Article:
7) Both candidates are in favor of nuclear power. Houser emphasized the importance of keeping existing nuclear plants open and investing in advanced reactor research. “Climate change is too important,” he said, “to take any technology solution off the table.” It was one of the rare times Cramer enthusiastically agreed, saying, “nuclear to me is a very exciting opportunity.”
8) Both candidates explicitly declined to comment on the Dakota Access Pipeline fight going on in North Dakota. Plenty of climate activists have called on Clinton to speak out on the issue. Houser didn’t offer any explanation for the campaign’s silence.
9) When the discussion turned to EPA regulation of air pollution, Cramer took a bizarrely ahistorical view. He seemed to suggest that previous regulations that successfully reduced pollutants were good because they involved gentle collaboration with industry. But new regulations like Obama’s Clean Power Plan for CO2, will be harsh and economically ruinous. As Houser pointed out, this is wrong: Industry groups have a long history of fighting against new pollution regulations and predicting doom each time a new one gets proposed. Then the regulations go into effect, companies find innovative ways to clean up, and everyone moves on. Why should the Clean Power Plan be any different? Cramer’s attempt to distinguish the cases wasn’t very persuasive.
10) At one point, the two advisers discussed what to do about out-of-work miners now that the US coal industry is collapsing. Houser pointed out that mining employment in places like West Virginia has been declining for decades thanks to mechanization, the industry’s shift to Wyoming, and now the boom in natural gas. It’s not all Obama’s EPA regulations. But, he added, “We owe it to people who kept our lights on for all those years,” and he touted Clinton’s plan to invest $30 billion to help mining communities diversify their economies through job retraining, clean energy production, and broadband expansion.
11) But will Clinton’s plan to help ailing coal communities actually work? Cramer argued that diversification and job-retraining initiatives don’t always pan out. (There’s evidence to back this up.) “My dad was a rural electric lineman,” Cramer said. “He wouldn’t have found much comfort in, ‘Hey we’ll put you out of work but we’ll give you the internet.’” On the other hand, Trump has no plan at all for these workers — since he’s simply not going to bring all those lost coal jobs back.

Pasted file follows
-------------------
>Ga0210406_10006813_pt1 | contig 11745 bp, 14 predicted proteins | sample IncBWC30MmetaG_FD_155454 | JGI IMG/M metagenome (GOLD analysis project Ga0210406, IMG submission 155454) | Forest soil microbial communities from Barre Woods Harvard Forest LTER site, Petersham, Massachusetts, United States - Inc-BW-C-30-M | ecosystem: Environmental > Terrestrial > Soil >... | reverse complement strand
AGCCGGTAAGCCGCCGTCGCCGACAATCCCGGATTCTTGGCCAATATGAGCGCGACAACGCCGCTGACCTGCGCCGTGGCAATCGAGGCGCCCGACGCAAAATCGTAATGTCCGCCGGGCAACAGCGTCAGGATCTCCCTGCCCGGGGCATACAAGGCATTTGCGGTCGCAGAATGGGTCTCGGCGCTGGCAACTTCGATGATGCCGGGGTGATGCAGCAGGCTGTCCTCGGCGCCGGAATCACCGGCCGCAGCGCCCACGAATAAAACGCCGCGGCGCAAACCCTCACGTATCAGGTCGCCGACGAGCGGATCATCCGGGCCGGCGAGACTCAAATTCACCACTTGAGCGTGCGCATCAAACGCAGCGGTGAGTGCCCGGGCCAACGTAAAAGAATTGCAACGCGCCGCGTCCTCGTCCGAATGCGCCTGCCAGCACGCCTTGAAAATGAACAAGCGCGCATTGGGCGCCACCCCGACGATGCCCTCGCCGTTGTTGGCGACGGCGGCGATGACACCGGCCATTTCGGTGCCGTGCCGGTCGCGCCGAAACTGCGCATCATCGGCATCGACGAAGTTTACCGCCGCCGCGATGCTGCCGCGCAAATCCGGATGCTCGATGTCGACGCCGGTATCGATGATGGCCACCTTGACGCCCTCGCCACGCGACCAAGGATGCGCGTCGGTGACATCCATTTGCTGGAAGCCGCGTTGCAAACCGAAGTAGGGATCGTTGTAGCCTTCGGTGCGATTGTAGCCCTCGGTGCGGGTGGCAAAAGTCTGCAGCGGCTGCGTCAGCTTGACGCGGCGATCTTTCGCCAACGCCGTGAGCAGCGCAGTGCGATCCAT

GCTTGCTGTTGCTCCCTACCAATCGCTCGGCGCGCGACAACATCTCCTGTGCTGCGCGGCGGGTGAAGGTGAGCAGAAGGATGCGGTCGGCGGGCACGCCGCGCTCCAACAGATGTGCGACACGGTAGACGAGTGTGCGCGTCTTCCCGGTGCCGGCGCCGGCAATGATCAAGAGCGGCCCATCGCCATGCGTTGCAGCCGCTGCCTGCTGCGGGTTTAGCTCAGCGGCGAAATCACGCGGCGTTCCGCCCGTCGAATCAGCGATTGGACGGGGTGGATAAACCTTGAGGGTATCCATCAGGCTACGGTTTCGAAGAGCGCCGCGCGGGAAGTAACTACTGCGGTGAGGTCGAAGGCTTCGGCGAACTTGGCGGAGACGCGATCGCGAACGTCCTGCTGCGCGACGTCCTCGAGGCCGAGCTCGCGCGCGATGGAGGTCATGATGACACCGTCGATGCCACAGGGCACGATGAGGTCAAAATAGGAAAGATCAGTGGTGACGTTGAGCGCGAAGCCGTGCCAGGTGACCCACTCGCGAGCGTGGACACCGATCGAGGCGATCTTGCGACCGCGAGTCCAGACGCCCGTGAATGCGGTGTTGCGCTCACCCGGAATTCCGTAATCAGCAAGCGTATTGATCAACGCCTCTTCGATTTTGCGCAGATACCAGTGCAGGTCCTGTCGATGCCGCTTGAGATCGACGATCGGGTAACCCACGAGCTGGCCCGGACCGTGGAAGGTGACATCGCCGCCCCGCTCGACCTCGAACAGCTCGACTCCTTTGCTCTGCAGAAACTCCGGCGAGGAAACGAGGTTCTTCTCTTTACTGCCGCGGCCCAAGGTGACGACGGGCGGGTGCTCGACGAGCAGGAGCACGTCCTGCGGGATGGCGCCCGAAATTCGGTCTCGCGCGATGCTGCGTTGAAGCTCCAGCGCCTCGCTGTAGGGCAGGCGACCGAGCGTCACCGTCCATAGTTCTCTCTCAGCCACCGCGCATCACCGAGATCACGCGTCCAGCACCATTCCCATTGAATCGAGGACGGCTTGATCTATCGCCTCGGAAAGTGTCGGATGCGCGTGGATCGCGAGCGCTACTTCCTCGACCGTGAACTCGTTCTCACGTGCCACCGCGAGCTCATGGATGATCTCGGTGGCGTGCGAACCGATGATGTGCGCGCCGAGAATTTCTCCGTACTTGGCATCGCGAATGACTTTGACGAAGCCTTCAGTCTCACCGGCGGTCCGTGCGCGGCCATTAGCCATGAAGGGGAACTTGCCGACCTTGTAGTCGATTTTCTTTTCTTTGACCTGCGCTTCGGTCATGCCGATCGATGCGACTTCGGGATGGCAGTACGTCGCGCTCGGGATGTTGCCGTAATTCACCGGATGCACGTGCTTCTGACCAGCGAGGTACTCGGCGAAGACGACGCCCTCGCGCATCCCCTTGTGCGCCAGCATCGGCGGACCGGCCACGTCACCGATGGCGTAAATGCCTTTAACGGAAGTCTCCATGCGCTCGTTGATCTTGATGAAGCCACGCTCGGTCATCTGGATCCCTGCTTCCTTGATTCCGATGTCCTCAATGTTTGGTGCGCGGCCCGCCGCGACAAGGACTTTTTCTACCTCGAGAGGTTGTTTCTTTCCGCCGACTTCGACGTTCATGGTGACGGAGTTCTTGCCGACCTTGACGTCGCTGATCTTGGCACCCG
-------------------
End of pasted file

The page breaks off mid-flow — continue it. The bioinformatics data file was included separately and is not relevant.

12) Oh, right, there was a transmission bonus round. When asked how Clinton planned to increase renewables’ share of electricity from 16 percent today to 33 percent in 2025, Houser emphasized the need for high-voltage lines to connect the places with the greatest solar and wind potential to the cities that actually use electricity. Cramer, surprisingly, loved this idea — and then launched into a disquisition about how to balance local concerns about interstate transmission lines with the need to get this infrastructure built. (Agreed: This is genuinely difficult.)
At the end, Cramer caught himself. “Mr. Trump probably doesn’t get into this level of detail, but you can be sure he wants to grow infrastructure development.” Probably for the best they kept transmission policy out of the presidential debates.
Winner: Well, Houser was far better versed in policy and actually thinks global warming is real, so … this one was a little lopsided. But credit to both advisers for participating and to the University of Richmond for hosting an all-too-rare climate discussion in this election.
- On climate change, the difference between Trump and Clinton is really quite simple
- Here’s a more detailed look at Clinton’s climate and energy proposals. And here are Trump’s.
- An issue that should have come up in this debate: No country on Earth is taking the 2 degree Celsius climate target seriously